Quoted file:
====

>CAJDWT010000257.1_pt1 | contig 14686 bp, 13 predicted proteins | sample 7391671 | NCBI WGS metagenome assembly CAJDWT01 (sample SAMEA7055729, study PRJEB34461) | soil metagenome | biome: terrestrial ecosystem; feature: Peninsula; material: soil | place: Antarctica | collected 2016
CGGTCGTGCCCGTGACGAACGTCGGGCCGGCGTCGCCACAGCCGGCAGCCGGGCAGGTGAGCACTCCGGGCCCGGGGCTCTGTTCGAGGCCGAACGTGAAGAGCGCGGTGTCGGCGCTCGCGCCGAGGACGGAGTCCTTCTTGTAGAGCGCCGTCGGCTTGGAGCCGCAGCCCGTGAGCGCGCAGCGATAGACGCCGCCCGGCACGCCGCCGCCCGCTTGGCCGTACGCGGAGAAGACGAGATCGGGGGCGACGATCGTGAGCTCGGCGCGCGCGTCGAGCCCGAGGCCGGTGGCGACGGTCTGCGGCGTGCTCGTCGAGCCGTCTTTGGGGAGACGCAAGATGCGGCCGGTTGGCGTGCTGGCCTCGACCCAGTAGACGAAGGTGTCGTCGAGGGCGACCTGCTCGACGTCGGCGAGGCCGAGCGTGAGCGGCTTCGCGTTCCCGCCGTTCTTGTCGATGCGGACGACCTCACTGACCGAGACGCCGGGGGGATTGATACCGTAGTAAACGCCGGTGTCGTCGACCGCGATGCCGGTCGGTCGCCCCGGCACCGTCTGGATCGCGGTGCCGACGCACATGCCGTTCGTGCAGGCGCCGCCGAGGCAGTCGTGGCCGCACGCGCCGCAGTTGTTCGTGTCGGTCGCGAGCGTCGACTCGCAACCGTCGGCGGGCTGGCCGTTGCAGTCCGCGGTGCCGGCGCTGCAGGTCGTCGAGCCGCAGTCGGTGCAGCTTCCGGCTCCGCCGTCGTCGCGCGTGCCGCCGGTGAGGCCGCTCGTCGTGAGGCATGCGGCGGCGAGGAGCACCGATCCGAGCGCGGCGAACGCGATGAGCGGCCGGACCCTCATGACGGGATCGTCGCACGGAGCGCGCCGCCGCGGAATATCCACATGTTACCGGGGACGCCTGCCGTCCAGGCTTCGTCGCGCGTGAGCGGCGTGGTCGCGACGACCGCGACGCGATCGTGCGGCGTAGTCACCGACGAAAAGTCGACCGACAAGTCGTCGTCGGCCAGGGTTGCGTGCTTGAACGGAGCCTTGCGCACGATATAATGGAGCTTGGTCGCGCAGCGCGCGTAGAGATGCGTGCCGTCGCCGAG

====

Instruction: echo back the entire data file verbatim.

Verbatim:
>CAJDWT010000257.1_pt1 | contig 14686 bp, 13 predicted proteins | sample 7391671 | NCBI WGS metagenome assembly CAJDWT01 (sample SAMEA7055729, study PRJEB34461) | soil metagenome | biome: terrestrial ecosystem; feature: Peninsula; material: soil | place: Antarctica | collected 2016
CGGTCGTGCCCGTGACGAACGTCGGGCCGGCGTCGCCACAGCCGGCAGCCGGGCAGGTGAGCACTCCGGGCCCGGGGCTCTGTTCGAGGCCGAACGTGAAGAGCGCGGTGTCGGCGCTCGCGCCGAGGACGGAGTCCTTCTTGTAGAGCGCCGTCGGCTTGGAGCCGCAGCCCGTGAGCGCGCAGCGATAGACGCCGCCCGGCACGCCGCCGCCCGCTTGGCCGTACGCGGAGAAGACGAGATCGGGGGCGACGATCGTGAGCTCGGCGCGCGCGTCGAGCCCGAGGCCGGTGGCGACGGTCTGCGGCGTGCTCGTCGAGCCGTCTTTGGGGAGACGCAAGATGCGGCCGGTTGGCGTGCTGGCCTCGACCCAGTAGACGAAGGTGTCGTCGAGGGCGACCTGCTCGACGTCGGCGAGGCCGAGCGTGAGCGGCTTCGCGTTCCCGCCGTTCTTGTCGATGCGGACGACCTCACTGACCGAGACGCCGGGGGGATTGATACCGTAGTAAACGCCGGTGTCGTCGACCGCGATGCCGGTCGGTCGCCCCGGCACCGTCTGGATCGCGGTGCCGACGCACATGCCGTTCGTGCAGGCGCCGCCGAGGCAGTCGTGGCCGCACGCGCCGCAGTTGTTCGTGTCGGTCGCGAGCGTCGACTCGCAACCGTCGGCGGGCTGGCCGTTGCAGTCCGCGGTGCCGGCGCTGCAGGTCGTCGAGCCGCAGTCGGTGCAGCTTCCGGCTCCGCCGTCGTCGCGCGTGCCGCCGGTGAGGCCGCTCGTCGTGAGGCATGCGGCGGCGAGGAGCACCGATCCGAGCGCGGCGAACGCGATGAGCGGCCGGACCCTCATGACGGGATCGTCGCACGGAGCGCGCCGCCGCGGAATATCCACATGTTACCGGGGACGCCTGCCGTCCAGGCTTCGTCGCGCGTGAGCGGCGTGGTCGCGACGACCGCGACGCGATCGTGCGGCGTAGTCACCGACGAAAAGTCGACCGACAAGTCGTCGTCGGCCAGGGTTGCGTGCTTGAACGGAGCCTTGCGCACGATATAATGGAGCTTGGTCGCGCAGCGCGCGTAGAGATGCGTGCCGTCGCCGAG